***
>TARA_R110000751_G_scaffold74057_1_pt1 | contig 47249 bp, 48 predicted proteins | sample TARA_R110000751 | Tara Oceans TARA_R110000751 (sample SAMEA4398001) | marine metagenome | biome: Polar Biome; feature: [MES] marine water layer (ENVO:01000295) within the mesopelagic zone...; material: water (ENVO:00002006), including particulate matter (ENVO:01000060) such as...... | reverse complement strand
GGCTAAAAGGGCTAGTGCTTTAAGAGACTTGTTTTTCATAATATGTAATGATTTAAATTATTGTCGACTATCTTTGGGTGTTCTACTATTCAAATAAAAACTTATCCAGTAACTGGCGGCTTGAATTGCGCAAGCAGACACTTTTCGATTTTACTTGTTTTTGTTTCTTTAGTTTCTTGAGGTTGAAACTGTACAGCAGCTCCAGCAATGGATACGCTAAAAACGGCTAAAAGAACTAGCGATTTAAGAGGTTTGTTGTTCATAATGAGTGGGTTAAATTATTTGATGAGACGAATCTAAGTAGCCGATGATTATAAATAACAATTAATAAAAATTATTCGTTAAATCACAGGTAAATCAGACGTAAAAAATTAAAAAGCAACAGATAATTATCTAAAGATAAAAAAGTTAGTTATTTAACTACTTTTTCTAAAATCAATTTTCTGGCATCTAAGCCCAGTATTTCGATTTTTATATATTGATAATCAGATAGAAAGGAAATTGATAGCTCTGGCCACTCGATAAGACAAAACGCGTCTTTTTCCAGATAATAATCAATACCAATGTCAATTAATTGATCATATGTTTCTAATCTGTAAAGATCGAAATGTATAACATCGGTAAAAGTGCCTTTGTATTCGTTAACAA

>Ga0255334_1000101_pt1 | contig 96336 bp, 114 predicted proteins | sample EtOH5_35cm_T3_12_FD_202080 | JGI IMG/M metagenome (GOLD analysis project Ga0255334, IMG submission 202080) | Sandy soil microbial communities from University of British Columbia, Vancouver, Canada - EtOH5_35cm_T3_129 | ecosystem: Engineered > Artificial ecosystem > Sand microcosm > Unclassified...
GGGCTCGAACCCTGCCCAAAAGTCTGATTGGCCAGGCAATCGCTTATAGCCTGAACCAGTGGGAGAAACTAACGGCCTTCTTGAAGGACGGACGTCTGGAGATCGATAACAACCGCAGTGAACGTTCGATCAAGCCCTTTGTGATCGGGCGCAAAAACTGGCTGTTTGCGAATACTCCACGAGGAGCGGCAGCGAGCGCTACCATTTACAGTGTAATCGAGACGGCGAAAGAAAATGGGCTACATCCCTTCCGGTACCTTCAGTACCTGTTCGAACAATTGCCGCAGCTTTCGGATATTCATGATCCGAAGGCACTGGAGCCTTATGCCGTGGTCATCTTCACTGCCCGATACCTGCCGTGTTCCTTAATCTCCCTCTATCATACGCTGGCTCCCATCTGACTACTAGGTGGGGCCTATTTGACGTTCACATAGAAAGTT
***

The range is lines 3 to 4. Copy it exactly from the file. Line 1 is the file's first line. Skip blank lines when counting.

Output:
>Ga0255334_1000101_pt1 | contig 96336 bp, 114 predicted proteins | sample EtOH5_35cm_T3_12_FD_202080 | JGI IMG/M metagenome (GOLD analysis project Ga0255334, IMG submission 202080) | Sandy soil microbial communities from University of British Columbia, Vancouver, Canada - EtOH5_35cm_T3_129 | ecosystem: Engineered > Artificial ecosystem > Sand microcosm > Unclassified...
GGGCTCGAACCCTGCCCAAAAGTCTGATTGGCCAGGCAATCGCTTATAGCCTGAACCAGTGGGAGAAACTAACGGCCTTCTTGAAGGACGGACGTCTGGAGATCGATAACAACCGCAGTGAACGTTCGATCAAGCCCTTTGTGATCGGGCGCAAAAACTGGCTGTTTGCGAATACTCCACGAGGAGCGGCAGCGAGCGCTACCATTTACAGTGTAATCGAGACGGCGAAAGAAAATGGGCTACATCCCTTCCGGTACCTTCAGTACCTGTTCGAACAATTGCCGCAGCTTTCGGATATTCATGATCCGAAGGCACTGGAGCCTTATGCCGTGGTCATCTTCACTGCCCGATACCTGCCGTGTTCCTTAATCTCCCTCTATCATACGCTGGCTCCCATCTGACTACTAGGTGGGGCCTATTTGACGTTCACATAGAAAGTT